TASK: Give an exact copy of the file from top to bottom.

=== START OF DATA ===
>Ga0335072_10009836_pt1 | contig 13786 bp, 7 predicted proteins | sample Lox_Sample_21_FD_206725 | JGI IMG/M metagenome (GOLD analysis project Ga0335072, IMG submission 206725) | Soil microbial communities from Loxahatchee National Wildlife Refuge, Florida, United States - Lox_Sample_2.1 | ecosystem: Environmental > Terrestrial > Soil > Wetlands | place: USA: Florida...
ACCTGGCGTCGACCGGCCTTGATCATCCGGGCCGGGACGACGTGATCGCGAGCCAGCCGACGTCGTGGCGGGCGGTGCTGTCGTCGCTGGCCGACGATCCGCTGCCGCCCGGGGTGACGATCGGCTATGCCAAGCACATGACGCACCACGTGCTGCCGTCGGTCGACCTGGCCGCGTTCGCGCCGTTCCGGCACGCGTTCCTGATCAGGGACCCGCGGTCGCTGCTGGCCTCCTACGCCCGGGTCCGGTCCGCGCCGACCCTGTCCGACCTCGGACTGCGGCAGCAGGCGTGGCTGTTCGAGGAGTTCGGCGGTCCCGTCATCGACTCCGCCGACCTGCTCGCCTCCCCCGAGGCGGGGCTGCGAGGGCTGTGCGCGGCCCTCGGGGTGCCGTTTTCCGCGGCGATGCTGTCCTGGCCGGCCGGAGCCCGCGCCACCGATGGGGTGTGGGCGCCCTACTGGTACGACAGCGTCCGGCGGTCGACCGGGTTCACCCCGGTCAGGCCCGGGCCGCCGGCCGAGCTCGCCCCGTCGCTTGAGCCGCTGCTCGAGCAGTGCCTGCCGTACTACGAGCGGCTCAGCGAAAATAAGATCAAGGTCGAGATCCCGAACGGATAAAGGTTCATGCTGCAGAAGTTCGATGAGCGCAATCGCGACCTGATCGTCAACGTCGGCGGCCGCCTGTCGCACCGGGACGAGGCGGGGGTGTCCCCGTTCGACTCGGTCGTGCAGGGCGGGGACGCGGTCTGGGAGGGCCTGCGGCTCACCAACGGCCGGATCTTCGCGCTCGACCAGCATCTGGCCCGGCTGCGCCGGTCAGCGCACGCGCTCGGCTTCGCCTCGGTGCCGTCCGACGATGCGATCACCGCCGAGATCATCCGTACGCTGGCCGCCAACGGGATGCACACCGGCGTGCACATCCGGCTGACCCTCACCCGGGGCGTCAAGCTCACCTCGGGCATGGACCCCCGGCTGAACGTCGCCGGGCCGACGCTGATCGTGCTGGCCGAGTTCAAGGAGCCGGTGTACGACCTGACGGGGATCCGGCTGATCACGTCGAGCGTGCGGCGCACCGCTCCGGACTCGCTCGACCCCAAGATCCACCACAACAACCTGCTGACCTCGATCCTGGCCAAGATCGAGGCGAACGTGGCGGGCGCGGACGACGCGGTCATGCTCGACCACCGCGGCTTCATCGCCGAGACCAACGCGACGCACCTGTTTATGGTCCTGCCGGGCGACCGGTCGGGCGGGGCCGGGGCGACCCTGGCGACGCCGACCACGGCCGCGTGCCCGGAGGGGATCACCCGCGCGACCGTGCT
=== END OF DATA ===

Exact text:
>Ga0335072_10009836_pt1 | contig 13786 bp, 7 predicted proteins | sample Lox_Sample_21_FD_206725 | JGI IMG/M metagenome (GOLD analysis project Ga0335072, IMG submission 206725) | Soil microbial communities from Loxahatchee National Wildlife Refuge, Florida, United States - Lox_Sample_2.1 | ecosystem: Environmental > Terrestrial > Soil > Wetlands | place: USA: Florida...
ACCTGGCGTCGACCGGCCTTGATCATCCGGGCCGGGACGACGTGATCGCGAGCCAGCCGACGTCGTGGCGGGCGGTGCTGTCGTCGCTGGCCGACGATCCGCTGCCGCCCGGGGTGACGATCGGCTATGCCAAGCACATGACGCACCACGTGCTGCCGTCGGTCGACCTGGCCGCGTTCGCGCCGTTCCGGCACGCGTTCCTGATCAGGGACCCGCGGTCGCTGCTGGCCTCCTACGCCCGGGTCCGGTCCGCGCCGACCCTGTCCGACCTCGGACTGCGGCAGCAGGCGTGGCTGTTCGAGGAGTTCGGCGGTCCCGTCATCGACTCCGCCGACCTGCTCGCCTCCCCCGAGGCGGGGCTGCGAGGGCTGTGCGCGGCCCTCGGGGTGCCGTTTTCCGCGGCGATGCTGTCCTGGCCGGCCGGAGCCCGCGCCACCGATGGGGTGTGGGCGCCCTACTGGTACGACAGCGTCCGGCGGTCGACCGGGTTCACCCCGGTCAGGCCCGGGCCGCCGGCCGAGCTCGCCCCGTCGCTTGAGCCGCTGCTCGAGCAGTGCCTGCCGTACTACGAGCGGCTCAGCGAAAATAAGATCAAGGTCGAGATCCCGAACGGATAAAGGTTCATGCTGCAGAAGTTCGATGAGCGCAATCGCGACCTGATCGTCAACGTCGGCGGCCGCCTGTCGCACCGGGACGAGGCGGGGGTGTCCCCGTTCGACTCGGTCGTGCAGGGCGGGGACGCGGTCTGGGAGGGCCTGCGGCTCACCAACGGCCGGATCTTCGCGCTCGACCAGCATCTGGCCCGGCTGCGCCGGTCAGCGCACGCGCTCGGCTTCGCCTCGGTGCCGTCCGACGATGCGATCACCGCCGAGATCATCCGTACGCTGGCCGCCAACGGGATGCACACCGGCGTGCACATCCGGCTGACCCTCACCCGGGGCGTCAAGCTCACCTCGGGCATGGACCCCCGGCTGAACGTCGCCGGGCCGACGCTGATCGTGCTGGCCGAGTTCAAGGAGCCGGTGTACGACCTGACGGGGATCCGGCTGATCACGTCGAGCGTGCGGCGCACCGCTCCGGACTCGCTCGACCCCAAGATCCACCACAACAACCTGCTGACCTCGATCCTGGCCAAGATCGAGGCGAACGTGGCGGGCGCGGACGACGCGGTCATGCTCGACCACCGCGGCTTCATCGCCGAGACCAACGCGACGCACCTGTTTATGGTCCTGCCGGGCGACCGGTCGGGCGGGGCCGGGGCGACCCTGGCGACGCCGACCACGGCCGCGTGCCCGGAGGGGATCACCCGCGCGACCGTGCT